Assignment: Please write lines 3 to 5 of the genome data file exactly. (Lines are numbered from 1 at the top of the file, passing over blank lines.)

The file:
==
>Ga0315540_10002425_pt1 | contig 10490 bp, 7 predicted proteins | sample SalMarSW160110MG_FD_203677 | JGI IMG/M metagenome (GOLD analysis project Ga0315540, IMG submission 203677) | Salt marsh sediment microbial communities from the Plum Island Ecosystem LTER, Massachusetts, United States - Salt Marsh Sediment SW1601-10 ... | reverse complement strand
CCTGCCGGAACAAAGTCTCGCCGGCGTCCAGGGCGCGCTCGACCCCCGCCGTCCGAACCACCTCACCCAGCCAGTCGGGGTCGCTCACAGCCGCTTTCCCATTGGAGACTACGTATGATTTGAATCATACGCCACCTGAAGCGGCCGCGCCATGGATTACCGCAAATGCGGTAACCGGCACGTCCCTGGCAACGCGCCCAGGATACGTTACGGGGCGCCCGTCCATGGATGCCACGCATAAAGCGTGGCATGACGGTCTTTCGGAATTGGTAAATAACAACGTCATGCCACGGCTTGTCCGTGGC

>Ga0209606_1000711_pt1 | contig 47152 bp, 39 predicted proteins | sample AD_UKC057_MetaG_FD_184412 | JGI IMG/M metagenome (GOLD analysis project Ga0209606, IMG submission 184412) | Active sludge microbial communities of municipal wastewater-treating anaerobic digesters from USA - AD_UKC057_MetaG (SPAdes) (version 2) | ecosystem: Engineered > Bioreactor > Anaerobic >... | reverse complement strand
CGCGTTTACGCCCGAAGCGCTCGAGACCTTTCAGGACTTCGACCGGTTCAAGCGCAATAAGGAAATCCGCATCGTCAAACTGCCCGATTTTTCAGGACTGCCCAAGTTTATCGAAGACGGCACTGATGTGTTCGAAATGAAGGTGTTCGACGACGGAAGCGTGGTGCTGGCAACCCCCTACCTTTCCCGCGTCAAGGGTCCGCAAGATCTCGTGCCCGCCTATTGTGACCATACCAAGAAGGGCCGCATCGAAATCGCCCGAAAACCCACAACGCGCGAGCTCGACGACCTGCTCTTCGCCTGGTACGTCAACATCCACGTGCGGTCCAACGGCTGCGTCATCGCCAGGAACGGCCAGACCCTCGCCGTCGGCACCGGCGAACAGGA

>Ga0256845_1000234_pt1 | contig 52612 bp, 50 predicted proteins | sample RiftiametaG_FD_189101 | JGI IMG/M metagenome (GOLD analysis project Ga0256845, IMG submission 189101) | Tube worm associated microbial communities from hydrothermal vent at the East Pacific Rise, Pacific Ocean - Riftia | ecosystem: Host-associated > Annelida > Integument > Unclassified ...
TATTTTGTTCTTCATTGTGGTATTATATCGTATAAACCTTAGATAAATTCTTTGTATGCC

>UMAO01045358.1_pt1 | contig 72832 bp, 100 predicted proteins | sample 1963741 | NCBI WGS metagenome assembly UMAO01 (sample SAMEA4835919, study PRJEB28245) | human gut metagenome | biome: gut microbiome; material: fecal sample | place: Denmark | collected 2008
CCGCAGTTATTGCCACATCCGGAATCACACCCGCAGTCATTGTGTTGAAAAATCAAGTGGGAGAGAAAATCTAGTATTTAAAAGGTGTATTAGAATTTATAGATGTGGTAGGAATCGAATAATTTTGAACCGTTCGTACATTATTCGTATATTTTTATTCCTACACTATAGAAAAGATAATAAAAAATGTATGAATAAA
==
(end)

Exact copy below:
>Ga0209606_1000711_pt1 | contig 47152 bp, 39 predicted proteins | sample AD_UKC057_MetaG_FD_184412 | JGI IMG/M metagenome (GOLD analysis project Ga0209606, IMG submission 184412) | Active sludge microbial communities of municipal wastewater-treating anaerobic digesters from USA - AD_UKC057_MetaG (SPAdes) (version 2) | ecosystem: Engineered > Bioreactor > Anaerobic >... | reverse complement strand
CGCGTTTACGCCCGAAGCGCTCGAGACCTTTCAGGACTTCGACCGGTTCAAGCGCAATAAGGAAATCCGCATCGTCAAACTGCCCGATTTTTCAGGACTGCCCAAGTTTATCGAAGACGGCACTGATGTGTTCGAAATGAAGGTGTTCGACGACGGAAGCGTGGTGCTGGCAACCCCCTACCTTTCCCGCGTCAAGGGTCCGCAAGATCTCGTGCCCGCCTATTGTGACCATACCAAGAAGGGCCGCATCGAAATCGCCCGAAAACCCACAACGCGCGAGCTCGACGACCTGCTCTTCGCCTGGTACGTCAACATCCACGTGCGGTCCAACGGCTGCGTCATCGCCAGGAACGGCCAGACCCTCGCCGTCGGCACCGGCGAACAGGA

>Ga0256845_1000234_pt1 | contig 52612 bp, 50 predicted proteins | sample RiftiametaG_FD_189101 | JGI IMG/M metagenome (GOLD analysis project Ga0256845, IMG submission 189101) | Tube worm associated microbial communities from hydrothermal vent at the East Pacific Rise, Pacific Ocean - Riftia | ecosystem: Host-associated > Annelida > Integument > Unclassified ...